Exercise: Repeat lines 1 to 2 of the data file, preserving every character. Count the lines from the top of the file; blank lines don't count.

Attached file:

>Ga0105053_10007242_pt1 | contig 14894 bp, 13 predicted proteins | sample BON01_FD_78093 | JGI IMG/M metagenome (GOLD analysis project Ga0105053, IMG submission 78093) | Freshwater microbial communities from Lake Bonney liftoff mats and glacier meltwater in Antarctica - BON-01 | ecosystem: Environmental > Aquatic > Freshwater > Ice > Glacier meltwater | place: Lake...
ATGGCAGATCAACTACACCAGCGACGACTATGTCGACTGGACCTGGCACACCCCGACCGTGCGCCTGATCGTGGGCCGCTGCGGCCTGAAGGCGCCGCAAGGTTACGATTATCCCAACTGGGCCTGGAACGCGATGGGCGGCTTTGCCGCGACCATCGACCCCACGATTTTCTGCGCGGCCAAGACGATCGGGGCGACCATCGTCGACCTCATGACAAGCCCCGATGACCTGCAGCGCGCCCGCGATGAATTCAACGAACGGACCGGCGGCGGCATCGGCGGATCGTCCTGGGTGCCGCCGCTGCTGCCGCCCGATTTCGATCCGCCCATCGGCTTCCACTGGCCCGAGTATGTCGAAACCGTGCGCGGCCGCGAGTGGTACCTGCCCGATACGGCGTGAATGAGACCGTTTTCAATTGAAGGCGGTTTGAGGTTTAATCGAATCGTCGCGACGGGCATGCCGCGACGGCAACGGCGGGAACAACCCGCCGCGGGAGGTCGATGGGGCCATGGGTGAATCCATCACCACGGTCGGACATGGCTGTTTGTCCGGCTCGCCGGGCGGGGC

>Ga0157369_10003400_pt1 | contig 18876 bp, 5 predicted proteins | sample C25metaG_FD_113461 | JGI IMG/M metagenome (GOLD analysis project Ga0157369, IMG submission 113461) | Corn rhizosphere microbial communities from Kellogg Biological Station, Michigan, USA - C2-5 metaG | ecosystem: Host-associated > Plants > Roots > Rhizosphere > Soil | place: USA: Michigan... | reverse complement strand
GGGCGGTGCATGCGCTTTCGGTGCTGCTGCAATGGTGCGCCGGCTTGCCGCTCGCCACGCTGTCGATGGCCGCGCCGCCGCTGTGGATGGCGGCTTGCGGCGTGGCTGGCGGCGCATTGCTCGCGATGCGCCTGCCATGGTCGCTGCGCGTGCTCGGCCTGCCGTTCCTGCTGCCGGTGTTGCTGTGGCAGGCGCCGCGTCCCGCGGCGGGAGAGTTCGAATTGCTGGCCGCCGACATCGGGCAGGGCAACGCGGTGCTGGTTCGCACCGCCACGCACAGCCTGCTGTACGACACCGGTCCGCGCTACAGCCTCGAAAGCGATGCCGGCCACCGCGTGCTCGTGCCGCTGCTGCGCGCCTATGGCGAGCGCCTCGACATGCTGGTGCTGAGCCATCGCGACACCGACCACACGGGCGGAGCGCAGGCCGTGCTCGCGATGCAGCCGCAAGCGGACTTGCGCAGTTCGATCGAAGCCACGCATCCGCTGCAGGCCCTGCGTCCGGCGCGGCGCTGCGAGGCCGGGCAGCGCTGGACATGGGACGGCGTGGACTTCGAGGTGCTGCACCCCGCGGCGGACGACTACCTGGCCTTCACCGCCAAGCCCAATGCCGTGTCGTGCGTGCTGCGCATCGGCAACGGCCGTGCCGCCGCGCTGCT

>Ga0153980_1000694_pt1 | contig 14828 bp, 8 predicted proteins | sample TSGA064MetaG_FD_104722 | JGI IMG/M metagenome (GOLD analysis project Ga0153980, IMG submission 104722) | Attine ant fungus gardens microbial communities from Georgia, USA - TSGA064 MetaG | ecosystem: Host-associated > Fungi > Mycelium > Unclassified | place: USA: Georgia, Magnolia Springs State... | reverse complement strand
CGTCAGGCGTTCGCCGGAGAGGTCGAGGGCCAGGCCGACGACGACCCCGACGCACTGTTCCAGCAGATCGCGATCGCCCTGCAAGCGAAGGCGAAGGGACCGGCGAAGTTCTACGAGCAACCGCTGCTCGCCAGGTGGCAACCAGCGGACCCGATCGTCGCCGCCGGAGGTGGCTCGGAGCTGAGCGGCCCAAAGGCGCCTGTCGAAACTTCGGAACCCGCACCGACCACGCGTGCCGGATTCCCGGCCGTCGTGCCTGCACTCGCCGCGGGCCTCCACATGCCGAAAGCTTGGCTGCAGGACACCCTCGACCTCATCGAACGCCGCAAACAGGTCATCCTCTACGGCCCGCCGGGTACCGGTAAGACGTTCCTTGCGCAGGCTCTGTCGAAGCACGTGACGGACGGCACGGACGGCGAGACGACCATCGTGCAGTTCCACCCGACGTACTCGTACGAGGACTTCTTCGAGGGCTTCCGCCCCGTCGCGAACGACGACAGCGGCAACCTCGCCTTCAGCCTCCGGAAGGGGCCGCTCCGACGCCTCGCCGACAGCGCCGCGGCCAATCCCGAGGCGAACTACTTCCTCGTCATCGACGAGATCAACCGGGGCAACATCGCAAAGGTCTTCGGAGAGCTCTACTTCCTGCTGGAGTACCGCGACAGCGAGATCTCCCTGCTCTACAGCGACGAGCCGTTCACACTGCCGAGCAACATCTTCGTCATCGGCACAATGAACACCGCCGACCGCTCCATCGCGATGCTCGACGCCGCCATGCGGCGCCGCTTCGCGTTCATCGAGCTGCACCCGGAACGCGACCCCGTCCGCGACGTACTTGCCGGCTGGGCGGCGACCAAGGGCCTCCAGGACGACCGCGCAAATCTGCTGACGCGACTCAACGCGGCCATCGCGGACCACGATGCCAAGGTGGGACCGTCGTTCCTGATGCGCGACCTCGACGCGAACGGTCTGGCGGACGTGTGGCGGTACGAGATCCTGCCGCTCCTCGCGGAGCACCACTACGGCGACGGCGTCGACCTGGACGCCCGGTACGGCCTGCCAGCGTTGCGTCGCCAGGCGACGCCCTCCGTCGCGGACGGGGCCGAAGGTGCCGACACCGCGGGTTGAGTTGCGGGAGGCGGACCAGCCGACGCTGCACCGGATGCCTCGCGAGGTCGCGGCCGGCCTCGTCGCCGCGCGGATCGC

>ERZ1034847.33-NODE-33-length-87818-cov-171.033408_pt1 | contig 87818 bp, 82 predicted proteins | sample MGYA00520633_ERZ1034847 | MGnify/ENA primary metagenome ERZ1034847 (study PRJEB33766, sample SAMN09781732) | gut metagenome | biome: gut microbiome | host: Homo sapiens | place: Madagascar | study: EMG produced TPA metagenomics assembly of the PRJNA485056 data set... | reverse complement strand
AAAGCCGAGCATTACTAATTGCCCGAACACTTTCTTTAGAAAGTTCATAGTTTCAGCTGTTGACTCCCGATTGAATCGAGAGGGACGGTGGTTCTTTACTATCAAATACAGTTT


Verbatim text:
>Ga0105053_10007242_pt1 | contig 14894 bp, 13 predicted proteins | sample BON01_FD_78093 | JGI IMG/M metagenome (GOLD analysis project Ga0105053, IMG submission 78093) | Freshwater microbial communities from Lake Bonney liftoff mats and glacier meltwater in Antarctica - BON-01 | ecosystem: Environmental > Aquatic > Freshwater > Ice > Glacier meltwater | place: Lake...
ATGGCAGATCAACTACACCAGCGACGACTATGTCGACTGGACCTGGCACACCCCGACCGTGCGCCTGATCGTGGGCCGCTGCGGCCTGAAGGCGCCGCAAGGTTACGATTATCCCAACTGGGCCTGGAACGCGATGGGCGGCTTTGCCGCGACCATCGACCCCACGATTTTCTGCGCGGCCAAGACGATCGGGGCGACCATCGTCGACCTCATGACAAGCCCCGATGACCTGCAGCGCGCCCGCGATGAATTCAACGAACGGACCGGCGGCGGCATCGGCGGATCGTCCTGGGTGCCGCCGCTGCTGCCGCCCGATTTCGATCCGCCCATCGGCTTCCACTGGCCCGAGTATGTCGAAACCGTGCGCGGCCGCGAGTGGTACCTGCCCGATACGGCGTGAATGAGACCGTTTTCAATTGAAGGCGGTTTGAGGTTTAATCGAATCGTCGCGACGGGCATGCCGCGACGGCAACGGCGGGAACAACCCGCCGCGGGAGGTCGATGGGGCCATGGGTGAATCCATCACCACGGTCGGACATGGCTGTTTGTCCGGCTCGCCGGGCGGGGC